Other “three-island” tours stick closer to Ko Chang and hit pretty Ko Wai, uninhabited Ko Khlum and some of the islets dotted in between, often with a fishing option thrown in. Among these companies, Mr Khai Tour has a reputation for value and a fun, laid-back vibe. Mr Khai also runs night squid-fishing tours that allow you to see first-hand how those boats marked by faint green lights on the horizon hunt for squid until the wee hours.
If you want to focus solely on fishing, companies based out of Bang Bao, such as Sea Hunter, offer a range of options starting at 1,300 baht for day trips.
Sailing enthusiasts might check out Sailing Koh Chang based at Island View Resort and run by a German man with decades of experience navigating the Gulf of Thailand and beyond. He offers sailboat charters, lessons, moorings and rooms on Salak Phet Bay.
Those looking to keep things private will find various types of boats available through travel agents and resorts, with the most common small speedboats starting at around 6,000 baht per day. Quite a few resorts offer small private boats and tours for their guests as well.
Coco Dee Bo Tours: Chai Chet on main road ; T: 086 328 4684 ; http://cocodeebokohchang.com/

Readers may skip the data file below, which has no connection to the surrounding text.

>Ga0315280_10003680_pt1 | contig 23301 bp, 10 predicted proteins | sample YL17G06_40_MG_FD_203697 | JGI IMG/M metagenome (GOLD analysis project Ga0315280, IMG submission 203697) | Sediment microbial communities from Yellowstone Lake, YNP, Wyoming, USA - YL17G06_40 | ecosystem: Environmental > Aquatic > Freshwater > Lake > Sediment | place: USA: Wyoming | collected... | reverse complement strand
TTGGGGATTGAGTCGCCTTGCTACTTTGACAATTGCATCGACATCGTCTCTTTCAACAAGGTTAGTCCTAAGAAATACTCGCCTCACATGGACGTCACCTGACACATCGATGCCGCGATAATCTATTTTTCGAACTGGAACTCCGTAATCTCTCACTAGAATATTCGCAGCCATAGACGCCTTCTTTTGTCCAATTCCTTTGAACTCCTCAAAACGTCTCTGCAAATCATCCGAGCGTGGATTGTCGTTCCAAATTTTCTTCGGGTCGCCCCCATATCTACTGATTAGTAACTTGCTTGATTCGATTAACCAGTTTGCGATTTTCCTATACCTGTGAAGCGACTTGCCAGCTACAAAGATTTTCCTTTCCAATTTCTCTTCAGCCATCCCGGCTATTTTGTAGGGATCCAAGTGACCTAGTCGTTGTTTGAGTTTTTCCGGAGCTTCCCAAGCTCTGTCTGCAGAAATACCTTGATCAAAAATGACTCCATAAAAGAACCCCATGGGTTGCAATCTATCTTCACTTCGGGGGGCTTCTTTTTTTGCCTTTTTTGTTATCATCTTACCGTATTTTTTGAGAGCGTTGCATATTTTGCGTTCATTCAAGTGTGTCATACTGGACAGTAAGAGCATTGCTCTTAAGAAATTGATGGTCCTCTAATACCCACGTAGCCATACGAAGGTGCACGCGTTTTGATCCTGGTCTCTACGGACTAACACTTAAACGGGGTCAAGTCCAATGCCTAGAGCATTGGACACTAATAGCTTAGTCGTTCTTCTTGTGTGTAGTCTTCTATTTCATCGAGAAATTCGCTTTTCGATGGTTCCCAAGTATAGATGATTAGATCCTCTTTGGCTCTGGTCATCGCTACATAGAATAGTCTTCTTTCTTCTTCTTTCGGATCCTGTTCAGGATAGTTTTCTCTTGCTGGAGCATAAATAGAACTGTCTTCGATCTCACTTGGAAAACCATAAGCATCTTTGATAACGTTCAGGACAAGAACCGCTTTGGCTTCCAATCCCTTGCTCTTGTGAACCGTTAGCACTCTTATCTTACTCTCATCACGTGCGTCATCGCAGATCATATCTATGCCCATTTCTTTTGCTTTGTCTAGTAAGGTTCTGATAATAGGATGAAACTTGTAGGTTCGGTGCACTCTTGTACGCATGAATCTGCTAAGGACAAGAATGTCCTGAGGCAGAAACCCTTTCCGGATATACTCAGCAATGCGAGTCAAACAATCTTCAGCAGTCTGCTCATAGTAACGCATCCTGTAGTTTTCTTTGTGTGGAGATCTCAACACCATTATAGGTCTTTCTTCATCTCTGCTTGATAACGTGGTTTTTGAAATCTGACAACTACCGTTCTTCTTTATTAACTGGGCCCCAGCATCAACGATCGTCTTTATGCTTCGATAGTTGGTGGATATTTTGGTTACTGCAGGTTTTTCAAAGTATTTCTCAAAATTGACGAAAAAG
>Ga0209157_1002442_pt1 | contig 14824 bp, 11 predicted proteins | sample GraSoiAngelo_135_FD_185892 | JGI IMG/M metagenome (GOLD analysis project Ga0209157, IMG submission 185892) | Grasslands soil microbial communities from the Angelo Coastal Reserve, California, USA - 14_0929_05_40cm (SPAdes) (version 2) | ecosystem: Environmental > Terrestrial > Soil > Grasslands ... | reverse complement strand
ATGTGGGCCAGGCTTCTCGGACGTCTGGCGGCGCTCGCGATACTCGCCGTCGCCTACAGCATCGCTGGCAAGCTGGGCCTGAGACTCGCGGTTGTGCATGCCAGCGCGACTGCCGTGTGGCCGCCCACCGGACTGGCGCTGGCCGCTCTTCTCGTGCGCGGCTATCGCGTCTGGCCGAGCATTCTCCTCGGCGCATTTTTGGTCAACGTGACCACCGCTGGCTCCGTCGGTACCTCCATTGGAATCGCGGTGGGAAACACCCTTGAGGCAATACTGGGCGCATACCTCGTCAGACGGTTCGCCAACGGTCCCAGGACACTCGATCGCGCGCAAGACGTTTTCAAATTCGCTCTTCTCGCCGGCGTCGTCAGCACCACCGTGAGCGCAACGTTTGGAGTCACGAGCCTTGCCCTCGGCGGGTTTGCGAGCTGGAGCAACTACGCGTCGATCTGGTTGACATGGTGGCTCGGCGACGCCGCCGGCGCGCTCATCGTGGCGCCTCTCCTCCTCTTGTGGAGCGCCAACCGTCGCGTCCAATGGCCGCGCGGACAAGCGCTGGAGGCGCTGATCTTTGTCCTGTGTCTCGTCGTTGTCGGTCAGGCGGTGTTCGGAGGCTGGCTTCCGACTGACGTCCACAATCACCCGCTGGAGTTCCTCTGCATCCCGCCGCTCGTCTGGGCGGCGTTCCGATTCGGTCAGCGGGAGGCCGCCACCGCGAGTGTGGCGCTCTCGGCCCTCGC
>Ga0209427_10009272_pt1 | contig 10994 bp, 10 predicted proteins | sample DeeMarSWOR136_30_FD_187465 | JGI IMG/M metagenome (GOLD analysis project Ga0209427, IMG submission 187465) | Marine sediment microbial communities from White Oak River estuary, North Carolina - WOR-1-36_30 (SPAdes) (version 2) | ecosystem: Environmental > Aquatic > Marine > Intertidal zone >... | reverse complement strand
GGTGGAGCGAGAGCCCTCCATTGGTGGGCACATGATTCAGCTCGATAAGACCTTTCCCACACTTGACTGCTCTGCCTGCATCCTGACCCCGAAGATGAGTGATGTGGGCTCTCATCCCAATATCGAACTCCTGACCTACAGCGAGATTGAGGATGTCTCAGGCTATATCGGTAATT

Kayak Chang: Office at Emerald Cove Resort, Khlong Prao ; T: (097) 182 8319 ; http://kayakchang.com/
Sailing Koh Chang: Island View Resort, West Ao Salak Phet ; T: (082) 207 4588 ; http://www.sailingkohchang.com/
Sattra Tour: T: (081) 295 3145 ; https://www.facebook.com/pages/Satta-Tour-Bang-Bao-Koh-Chang/795783590485999
Sea Adventures: T: (092) 801 4369 ; https://www.facebook.com/Sea-Adventures-201842163178493/
Sea Hunter: T: (084) 778 223 ; (080) 643 053 ; http://www.seahunterkohchang.com/en/
David Luekens first came to Thailand in 2005 when Thai friends from his former home of Burlington, Vermont led him on a life-changing trip. Based in Thailand since 2011, he spends much of his time eating in Bangkok street markets and island hopping the Andaman Sea.
These tours are provided by Travelfish partner GetYourGuide.